How Friends and Family can Support a Caregiver in Keeping Their Sense of Self
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Caregivers Need Encouragement
Caregivers, whether they are a spouse or friend, can find themselves in a “cloak of invisibility” as they lose touch with their identity. At the end of a long day, they may be weary, overburdened, or overwhelmed. As a result, they may start to feel alone with such a huge weight of responsibility on their shoulders.
Yet no matter what a caregiver is dealing with, it is vital for the caregiver to retain a sense of self. It may take some support and planning, but it can be done. As a friend or family member, there are ways to help a caregiver who is taking care of a loved one.
The “Cloak of Invisibility”
When the caregiver is a family member or otherwise clearly identified with the patient, people will sometimes accost the caregiver with questions.
They may ask, “How is _______? (the patient) or “Tell me how things are going with ____________? (the patient) and other similar questions and comments.
More and more conversations become only about the patient, which is quite appropriate early on.
Although done with kindness and caring, the caregiver begins to feel invisible.
Like Harry Potter’s “cloak of invisibility,” the caregiver begins to find their sense of self-slipping away.
In fact, caregiving has been associated with a number of health-related issues, including elevated levels of depression and anxiety, compromised immune function, and worse self-reported overall health. It is thus important for the caregiver to achieve a healthy balance of caring for themselves in addition to a loved one.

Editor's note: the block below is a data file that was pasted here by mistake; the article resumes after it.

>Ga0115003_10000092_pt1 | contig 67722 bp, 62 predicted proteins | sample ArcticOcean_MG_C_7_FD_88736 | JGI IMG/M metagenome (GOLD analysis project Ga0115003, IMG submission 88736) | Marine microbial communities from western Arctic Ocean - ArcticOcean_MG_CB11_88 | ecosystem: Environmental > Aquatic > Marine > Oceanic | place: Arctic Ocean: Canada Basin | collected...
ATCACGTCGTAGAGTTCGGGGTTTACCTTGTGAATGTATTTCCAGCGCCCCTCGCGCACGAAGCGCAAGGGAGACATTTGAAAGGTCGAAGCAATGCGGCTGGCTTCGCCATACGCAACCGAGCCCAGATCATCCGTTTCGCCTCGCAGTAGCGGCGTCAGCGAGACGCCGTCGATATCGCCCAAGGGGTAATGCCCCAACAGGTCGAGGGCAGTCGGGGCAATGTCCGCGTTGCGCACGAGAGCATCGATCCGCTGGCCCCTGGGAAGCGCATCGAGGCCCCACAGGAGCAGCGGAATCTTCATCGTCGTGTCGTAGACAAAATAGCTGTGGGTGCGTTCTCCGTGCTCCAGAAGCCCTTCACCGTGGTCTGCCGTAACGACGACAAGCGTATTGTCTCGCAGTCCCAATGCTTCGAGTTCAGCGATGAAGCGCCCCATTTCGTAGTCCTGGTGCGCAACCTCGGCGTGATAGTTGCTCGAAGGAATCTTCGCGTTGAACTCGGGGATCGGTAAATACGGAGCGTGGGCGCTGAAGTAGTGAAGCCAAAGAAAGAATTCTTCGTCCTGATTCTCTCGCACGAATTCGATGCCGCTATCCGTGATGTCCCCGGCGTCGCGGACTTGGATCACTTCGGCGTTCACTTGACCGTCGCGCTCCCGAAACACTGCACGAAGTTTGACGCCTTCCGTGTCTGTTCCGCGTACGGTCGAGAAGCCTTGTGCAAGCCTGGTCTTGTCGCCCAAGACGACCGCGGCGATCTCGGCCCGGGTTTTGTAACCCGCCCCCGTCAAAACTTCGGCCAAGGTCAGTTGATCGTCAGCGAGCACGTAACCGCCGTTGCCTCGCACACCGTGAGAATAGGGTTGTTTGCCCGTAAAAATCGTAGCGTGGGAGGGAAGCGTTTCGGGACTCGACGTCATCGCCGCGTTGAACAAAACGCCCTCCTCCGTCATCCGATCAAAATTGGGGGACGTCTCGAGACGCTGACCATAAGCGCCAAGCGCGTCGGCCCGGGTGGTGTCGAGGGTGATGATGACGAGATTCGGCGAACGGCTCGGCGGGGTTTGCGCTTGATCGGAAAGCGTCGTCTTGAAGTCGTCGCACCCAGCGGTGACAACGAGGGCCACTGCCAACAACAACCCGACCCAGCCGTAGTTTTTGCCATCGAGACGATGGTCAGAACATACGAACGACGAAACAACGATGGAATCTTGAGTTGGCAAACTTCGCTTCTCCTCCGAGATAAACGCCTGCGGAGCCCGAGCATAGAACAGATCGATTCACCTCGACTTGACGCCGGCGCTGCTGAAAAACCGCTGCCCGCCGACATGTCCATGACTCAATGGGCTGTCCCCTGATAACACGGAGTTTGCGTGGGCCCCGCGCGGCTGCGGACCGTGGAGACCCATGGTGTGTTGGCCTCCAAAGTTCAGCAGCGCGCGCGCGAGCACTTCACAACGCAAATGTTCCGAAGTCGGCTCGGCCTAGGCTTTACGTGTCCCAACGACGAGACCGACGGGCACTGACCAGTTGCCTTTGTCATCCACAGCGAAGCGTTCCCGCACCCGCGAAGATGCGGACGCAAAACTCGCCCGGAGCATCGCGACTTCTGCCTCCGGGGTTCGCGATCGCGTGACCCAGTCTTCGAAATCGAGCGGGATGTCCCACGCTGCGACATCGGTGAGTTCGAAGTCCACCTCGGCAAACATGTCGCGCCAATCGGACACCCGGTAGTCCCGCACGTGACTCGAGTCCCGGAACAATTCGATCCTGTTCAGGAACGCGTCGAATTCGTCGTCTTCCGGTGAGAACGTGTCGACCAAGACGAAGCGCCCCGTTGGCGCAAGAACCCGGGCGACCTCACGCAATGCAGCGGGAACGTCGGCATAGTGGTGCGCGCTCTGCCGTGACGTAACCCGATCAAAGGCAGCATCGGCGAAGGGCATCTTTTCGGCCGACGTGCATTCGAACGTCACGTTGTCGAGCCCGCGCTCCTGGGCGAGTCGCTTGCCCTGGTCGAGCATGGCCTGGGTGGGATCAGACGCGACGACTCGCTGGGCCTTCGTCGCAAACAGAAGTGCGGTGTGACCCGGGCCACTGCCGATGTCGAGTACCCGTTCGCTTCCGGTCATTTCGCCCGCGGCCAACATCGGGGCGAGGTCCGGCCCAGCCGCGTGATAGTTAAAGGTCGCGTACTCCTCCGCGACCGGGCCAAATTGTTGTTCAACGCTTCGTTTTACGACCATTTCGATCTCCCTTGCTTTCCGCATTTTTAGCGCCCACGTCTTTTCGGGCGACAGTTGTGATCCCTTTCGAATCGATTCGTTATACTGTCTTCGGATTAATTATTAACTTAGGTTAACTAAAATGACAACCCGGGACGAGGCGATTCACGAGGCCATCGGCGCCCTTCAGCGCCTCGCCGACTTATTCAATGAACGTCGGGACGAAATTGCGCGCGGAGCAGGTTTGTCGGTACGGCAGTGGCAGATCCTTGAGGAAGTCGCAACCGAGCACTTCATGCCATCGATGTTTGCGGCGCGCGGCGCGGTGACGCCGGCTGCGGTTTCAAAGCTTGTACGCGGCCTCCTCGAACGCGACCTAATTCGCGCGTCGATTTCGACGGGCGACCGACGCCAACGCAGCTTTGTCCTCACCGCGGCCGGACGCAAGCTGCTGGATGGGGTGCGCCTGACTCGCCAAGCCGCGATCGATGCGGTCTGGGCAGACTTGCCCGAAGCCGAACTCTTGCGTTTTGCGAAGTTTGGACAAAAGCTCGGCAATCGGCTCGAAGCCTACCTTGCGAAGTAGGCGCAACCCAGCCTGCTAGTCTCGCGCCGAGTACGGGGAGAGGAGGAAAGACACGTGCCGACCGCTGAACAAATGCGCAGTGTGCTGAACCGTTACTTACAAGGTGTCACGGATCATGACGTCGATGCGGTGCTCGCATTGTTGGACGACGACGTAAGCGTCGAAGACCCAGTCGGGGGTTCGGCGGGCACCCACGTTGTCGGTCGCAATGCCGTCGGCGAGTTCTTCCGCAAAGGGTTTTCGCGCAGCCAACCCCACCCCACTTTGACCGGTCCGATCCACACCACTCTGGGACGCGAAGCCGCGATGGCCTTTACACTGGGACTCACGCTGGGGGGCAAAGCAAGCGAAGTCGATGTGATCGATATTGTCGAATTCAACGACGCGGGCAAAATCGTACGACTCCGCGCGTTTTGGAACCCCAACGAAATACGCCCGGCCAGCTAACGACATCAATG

Caregiver support groups and maintaining social connections with friends and family may aid in dealing with this troubling phenomenon. This challenge has been exacerbated with COVID-19, where in-person social connections are not always an option. Virtual video visits, in this instance, can be a great way to check-in on a caregiver you know to see how they are feeling, or just a way to provide some social connection that is not about their caregiving. You can also check to see if local caregiver support groups are offering online events or communities in the near-term.
Friends from religious groups or the community can also volunteer to provide respite for the caregiver. Lotsa Helping Hands is a care calendar tool family, friends, and communities can use to support caregivers with everyday caregiving tasks like meal preparation, rides to the doctor, child support, home maintenance, or visitation.
Over time, respite care may be another option to help a caregiver beyond the informal support system of friends and family. Services like Papa offer a “Family On-Demand” program that pairs your loved one with a college-age young adult to help with everyday tasks and provide long-term companionship.
Caregivers Letting Go While Holding On
One of the greatest challenges of a caregiver’s journey is holding on to what must be done while letting go of other things.
This may involve holding on to daily routines for the patient, while revising social schedules and the usual habits of daily living.
It could be making end of life plans for a loved one while still affirming their own life and the lives of other loved survivors. Or it could show up as giving the best care possible while accepting certain decisions the patient makes like eating some foods which may not be nutritious, but provide the joy and emotional satisfaction that enhance their quality of life.